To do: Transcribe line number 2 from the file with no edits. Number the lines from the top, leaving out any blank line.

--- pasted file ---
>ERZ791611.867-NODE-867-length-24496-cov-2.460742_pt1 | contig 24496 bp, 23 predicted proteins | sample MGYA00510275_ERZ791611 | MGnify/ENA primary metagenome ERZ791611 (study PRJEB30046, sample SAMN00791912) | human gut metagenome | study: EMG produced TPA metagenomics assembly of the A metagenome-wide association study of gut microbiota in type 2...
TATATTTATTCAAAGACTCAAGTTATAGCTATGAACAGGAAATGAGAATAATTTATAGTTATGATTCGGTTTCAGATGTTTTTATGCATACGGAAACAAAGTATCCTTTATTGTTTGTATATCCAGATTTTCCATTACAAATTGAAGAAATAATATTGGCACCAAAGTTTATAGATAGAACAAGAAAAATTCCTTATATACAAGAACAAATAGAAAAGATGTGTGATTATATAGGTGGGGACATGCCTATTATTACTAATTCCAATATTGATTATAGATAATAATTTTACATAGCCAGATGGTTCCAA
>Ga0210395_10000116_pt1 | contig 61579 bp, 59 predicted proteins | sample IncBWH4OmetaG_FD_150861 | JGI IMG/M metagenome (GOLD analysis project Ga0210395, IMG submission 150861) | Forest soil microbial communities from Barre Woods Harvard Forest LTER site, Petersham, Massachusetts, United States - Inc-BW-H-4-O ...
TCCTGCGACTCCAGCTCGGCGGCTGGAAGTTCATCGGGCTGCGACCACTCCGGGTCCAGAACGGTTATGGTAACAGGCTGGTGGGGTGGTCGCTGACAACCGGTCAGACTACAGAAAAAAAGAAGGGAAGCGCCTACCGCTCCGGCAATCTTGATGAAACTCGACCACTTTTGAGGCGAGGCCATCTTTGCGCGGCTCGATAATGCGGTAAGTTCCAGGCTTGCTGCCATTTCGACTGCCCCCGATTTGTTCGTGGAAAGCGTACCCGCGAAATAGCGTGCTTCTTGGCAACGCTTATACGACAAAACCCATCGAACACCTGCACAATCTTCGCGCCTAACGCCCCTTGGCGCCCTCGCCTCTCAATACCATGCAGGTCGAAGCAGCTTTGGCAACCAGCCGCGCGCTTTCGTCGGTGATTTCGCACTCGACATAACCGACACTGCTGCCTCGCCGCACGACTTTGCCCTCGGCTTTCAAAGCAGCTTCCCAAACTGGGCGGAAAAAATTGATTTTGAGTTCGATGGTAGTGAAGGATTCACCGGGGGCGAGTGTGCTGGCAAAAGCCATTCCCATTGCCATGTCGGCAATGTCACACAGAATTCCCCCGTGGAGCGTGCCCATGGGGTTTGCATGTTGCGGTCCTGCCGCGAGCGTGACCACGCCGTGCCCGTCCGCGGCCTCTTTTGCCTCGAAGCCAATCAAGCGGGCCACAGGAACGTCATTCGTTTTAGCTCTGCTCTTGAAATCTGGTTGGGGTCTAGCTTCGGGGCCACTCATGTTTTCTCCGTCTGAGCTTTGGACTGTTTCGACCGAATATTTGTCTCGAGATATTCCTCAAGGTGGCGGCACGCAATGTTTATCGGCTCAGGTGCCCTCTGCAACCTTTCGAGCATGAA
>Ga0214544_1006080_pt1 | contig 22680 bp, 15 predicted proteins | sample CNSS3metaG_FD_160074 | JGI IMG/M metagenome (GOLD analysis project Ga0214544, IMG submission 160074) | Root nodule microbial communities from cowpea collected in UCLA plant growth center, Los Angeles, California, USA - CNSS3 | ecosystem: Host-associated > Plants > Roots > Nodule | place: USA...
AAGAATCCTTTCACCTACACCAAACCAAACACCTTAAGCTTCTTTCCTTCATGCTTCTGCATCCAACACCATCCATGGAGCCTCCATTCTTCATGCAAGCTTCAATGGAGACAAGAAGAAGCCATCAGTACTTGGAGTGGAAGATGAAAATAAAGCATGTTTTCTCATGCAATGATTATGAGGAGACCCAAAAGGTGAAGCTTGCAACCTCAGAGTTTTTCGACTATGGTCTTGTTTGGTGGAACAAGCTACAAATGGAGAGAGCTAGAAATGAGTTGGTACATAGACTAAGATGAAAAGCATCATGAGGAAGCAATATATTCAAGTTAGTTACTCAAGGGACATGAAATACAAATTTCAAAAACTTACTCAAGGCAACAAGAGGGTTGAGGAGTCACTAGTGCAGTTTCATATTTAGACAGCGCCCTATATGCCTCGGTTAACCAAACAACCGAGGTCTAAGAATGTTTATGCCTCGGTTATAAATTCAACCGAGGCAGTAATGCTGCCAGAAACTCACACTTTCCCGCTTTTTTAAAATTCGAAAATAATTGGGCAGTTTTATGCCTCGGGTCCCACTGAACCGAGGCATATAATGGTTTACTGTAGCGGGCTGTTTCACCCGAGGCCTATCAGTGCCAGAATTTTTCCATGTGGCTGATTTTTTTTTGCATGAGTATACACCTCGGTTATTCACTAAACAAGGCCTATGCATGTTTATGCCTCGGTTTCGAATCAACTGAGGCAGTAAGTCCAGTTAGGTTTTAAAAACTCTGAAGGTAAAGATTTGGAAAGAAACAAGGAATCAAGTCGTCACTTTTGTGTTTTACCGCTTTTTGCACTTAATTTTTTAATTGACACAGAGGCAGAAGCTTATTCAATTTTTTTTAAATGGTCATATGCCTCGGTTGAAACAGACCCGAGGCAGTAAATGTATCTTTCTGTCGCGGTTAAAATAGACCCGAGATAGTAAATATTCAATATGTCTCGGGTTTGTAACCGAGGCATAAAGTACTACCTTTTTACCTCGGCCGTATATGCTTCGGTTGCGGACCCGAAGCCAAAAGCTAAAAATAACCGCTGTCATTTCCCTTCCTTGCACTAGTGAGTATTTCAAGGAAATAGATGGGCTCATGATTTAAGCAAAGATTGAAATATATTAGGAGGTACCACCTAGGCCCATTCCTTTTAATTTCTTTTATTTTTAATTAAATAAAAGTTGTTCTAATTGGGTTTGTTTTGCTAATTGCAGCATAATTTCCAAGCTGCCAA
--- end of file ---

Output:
TATATTTATTCAAAGACTCAAGTTATAGCTATGAACAGGAAATGAGAATAATTTATAGTTATGATTCGGTTTCAGATGTTTTTATGCATACGGAAACAAAGTATCCTTTATTGTTTGTATATCCAGATTTTCCATTACAAATTGAAGAAATAATATTGGCACCAAAGTTTATAGATAGAACAAGAAAAATTCCTTATATACAAGAACAAATAGAAAAGATGTGTGATTATATAGGTGGGGACATGCCTATTATTACTAATTCCAATATTGATTATAGATAATAATTTTACATAGCCAGATGGTTCCAA